Generally speaking it is both legally permissible and, through careful drafting, entirely feasible to criminalize this kind of conduct only where the actor intends that the goods be used in connection with the illegal use of drugs or knows that it is highly probable that they will be so used. The perception of difficulty in drawing this [462 A.2d 579] distinction stems both from the earlier

Page 97

statutory attempts to do so as well as from the most recent attempts of which the Act is typical. The principal deficiency of the earlier laws was their failure to require explicitly that such intention or knowledge was a pre-condition to criminal responsibility. See, e.g., ordinances held unconstitutional in Music Stop, Inc. v. City of Ferndale, 488 F.Supp. 390 (E.D.Mich.1980); Knoedler v. Roxbury Twp., 485 F.Supp. 990 (D.N.J.1980); Bambu Sales, Inc. v. Gibson, 474 F.Supp. 1297 (D.N.J.1979). The deficiency of the more recent statutes, including those patterned after the Model Act referred to infra at 580, is that they may have over-corrected the deficiency of the earlier statutes by not only explicitly requiring such criminal intent but by repeating the requirement so many times as to lend some credibility to the claim that the statute is unclear. 3

To the extent that the Act's language does not clearly differentiate those activities that are legal from those that have been criminalized, its purpose and history supply whatever clarity is needed, as we point out later in this opinion. This differentiation based on the actor's intent or knowledge is not required by any constitutional mandate or other fundamental principle (or at least no one is so arguing, nor do we believe such an argument would have any force): the Legislature presumably could criminalize the sale of any article that facilitates the illegal use of marijuana or cocaine regardless of the actor's state of mind. For example, the Legislature could presumably absolutely prohibit the sale of pipes, concluding that while the article has nonobnoxious uses, its potential criminal uses call for its total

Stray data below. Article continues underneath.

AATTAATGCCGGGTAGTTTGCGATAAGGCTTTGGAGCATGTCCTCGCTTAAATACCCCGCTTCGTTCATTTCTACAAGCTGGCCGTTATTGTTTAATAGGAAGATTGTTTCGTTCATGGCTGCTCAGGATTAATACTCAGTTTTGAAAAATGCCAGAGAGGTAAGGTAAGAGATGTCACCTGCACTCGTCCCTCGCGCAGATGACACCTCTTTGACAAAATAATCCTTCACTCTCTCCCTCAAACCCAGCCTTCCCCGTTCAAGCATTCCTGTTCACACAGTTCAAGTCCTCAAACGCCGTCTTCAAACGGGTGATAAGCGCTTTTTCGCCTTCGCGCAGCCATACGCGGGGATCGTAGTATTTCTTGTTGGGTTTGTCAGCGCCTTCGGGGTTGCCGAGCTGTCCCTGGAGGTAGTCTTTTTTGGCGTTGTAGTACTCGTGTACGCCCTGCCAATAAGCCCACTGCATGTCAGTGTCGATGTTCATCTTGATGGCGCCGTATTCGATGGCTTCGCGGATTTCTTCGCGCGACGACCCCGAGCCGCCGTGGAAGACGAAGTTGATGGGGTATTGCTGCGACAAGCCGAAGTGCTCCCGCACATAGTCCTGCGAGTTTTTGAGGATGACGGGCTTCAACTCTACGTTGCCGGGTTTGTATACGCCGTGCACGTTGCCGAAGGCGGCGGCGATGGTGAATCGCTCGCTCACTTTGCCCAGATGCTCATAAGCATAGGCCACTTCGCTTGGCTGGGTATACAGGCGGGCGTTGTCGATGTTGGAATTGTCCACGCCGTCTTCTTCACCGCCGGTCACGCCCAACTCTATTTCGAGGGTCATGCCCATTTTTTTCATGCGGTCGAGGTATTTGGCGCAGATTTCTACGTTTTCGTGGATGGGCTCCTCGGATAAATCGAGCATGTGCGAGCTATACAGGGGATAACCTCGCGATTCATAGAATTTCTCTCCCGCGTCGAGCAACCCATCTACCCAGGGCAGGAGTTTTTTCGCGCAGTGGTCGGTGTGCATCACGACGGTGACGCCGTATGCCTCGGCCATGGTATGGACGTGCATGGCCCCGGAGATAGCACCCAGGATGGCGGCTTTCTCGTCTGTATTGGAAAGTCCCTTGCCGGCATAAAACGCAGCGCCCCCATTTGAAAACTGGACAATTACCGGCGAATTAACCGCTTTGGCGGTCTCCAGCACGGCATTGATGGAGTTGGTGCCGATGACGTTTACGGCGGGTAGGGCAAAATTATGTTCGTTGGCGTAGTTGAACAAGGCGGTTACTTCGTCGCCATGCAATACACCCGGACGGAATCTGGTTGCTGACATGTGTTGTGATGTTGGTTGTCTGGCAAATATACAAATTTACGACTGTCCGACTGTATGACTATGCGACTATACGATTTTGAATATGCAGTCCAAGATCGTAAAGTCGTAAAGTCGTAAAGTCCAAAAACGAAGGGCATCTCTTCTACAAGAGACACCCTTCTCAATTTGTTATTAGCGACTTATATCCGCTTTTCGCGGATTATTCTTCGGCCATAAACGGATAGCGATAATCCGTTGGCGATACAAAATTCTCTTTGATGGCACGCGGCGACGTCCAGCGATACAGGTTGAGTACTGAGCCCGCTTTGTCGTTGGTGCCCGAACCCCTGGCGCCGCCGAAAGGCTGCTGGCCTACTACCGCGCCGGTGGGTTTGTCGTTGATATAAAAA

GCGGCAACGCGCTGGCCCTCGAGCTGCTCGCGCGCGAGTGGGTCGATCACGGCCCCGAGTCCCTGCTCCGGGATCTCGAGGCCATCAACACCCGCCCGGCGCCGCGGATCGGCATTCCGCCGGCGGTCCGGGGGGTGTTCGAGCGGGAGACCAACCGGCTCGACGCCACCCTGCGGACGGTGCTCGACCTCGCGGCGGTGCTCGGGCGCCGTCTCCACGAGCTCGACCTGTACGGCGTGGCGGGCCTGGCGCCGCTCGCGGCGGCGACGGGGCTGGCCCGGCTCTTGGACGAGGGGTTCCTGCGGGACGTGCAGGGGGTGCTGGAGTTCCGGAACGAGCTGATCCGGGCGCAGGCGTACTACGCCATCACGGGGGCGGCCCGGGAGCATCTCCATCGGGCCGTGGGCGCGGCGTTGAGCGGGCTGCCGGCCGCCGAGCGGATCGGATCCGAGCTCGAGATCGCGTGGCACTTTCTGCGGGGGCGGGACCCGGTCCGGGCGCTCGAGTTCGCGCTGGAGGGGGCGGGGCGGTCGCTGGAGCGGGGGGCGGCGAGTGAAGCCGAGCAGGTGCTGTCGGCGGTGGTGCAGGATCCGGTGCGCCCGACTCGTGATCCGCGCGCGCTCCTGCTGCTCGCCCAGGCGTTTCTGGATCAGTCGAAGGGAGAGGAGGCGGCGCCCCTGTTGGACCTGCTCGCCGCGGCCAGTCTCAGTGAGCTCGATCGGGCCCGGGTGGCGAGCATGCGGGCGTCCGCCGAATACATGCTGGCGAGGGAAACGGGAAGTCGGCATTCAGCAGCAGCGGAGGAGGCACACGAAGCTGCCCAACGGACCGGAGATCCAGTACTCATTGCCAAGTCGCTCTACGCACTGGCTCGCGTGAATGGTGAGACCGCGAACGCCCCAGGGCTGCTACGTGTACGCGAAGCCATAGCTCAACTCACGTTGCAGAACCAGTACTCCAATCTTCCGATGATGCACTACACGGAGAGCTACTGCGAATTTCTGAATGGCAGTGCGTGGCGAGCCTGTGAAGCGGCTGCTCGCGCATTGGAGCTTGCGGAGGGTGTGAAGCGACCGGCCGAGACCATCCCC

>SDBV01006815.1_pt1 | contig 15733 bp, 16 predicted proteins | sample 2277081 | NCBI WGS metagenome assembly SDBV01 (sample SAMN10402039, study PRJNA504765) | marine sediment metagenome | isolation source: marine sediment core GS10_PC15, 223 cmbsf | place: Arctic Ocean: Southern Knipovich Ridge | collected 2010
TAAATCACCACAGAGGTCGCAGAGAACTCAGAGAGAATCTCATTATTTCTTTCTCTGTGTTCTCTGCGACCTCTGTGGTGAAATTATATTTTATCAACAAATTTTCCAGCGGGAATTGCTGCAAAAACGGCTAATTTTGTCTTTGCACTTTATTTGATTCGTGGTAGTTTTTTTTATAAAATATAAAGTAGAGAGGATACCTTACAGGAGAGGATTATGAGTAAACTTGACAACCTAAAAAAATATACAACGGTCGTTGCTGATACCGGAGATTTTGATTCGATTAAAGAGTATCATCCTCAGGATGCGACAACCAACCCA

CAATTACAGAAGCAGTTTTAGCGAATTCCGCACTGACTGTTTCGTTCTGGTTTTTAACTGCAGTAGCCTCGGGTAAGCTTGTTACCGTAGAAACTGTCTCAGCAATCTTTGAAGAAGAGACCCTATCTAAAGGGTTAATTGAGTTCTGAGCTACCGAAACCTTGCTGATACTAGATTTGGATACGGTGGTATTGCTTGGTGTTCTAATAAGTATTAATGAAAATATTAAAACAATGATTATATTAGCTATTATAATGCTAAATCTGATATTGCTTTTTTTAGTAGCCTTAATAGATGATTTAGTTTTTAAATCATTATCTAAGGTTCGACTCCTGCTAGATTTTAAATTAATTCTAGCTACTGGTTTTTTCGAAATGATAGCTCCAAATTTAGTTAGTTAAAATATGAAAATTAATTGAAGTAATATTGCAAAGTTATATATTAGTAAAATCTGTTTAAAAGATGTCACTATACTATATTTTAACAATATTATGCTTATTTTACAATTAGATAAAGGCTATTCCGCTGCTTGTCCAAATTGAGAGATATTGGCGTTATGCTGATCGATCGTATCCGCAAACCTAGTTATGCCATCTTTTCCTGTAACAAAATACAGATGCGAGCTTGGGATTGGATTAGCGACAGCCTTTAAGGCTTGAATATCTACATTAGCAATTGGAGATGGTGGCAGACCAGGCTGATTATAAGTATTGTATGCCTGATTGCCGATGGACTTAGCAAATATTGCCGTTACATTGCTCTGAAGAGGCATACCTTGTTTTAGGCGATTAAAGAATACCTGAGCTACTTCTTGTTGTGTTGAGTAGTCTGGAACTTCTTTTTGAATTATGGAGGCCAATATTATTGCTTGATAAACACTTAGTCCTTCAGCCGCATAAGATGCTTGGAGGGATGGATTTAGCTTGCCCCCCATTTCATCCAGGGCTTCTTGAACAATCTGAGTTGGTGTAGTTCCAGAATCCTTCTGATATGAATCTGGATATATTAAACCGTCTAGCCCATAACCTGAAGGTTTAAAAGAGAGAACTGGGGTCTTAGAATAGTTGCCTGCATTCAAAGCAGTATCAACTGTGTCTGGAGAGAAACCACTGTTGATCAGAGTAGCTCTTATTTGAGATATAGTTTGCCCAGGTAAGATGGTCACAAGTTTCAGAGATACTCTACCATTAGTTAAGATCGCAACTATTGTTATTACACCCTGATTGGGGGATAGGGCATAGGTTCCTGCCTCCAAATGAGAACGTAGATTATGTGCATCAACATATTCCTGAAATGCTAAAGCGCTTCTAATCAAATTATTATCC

Page 98

abolition in our society. 4 The value judgment has been made differently, however, the Legislature having concluded that a differentiation would better serve societal interests. The problem that the differentiation causes is not one of prohibiting some kind of activity that is constitutionally protected, but rather one of not setting forth that which is prohibited with sufficient clarity to give fair warning to those affected.

Since the major thrust of plaintiffs' attack is their contention that the law is impermissibly vague, our task is to construe those provisions whose clarity is at issue. Within limits, our construction may provide some clarity of meaning that may not have been there initially. We begin by examining the Act's purpose and legislative history. With the Act construed in that light, we then measure it against the constitutional challenges asserted by plaintiffs. In this connection Hoffman Estates, though...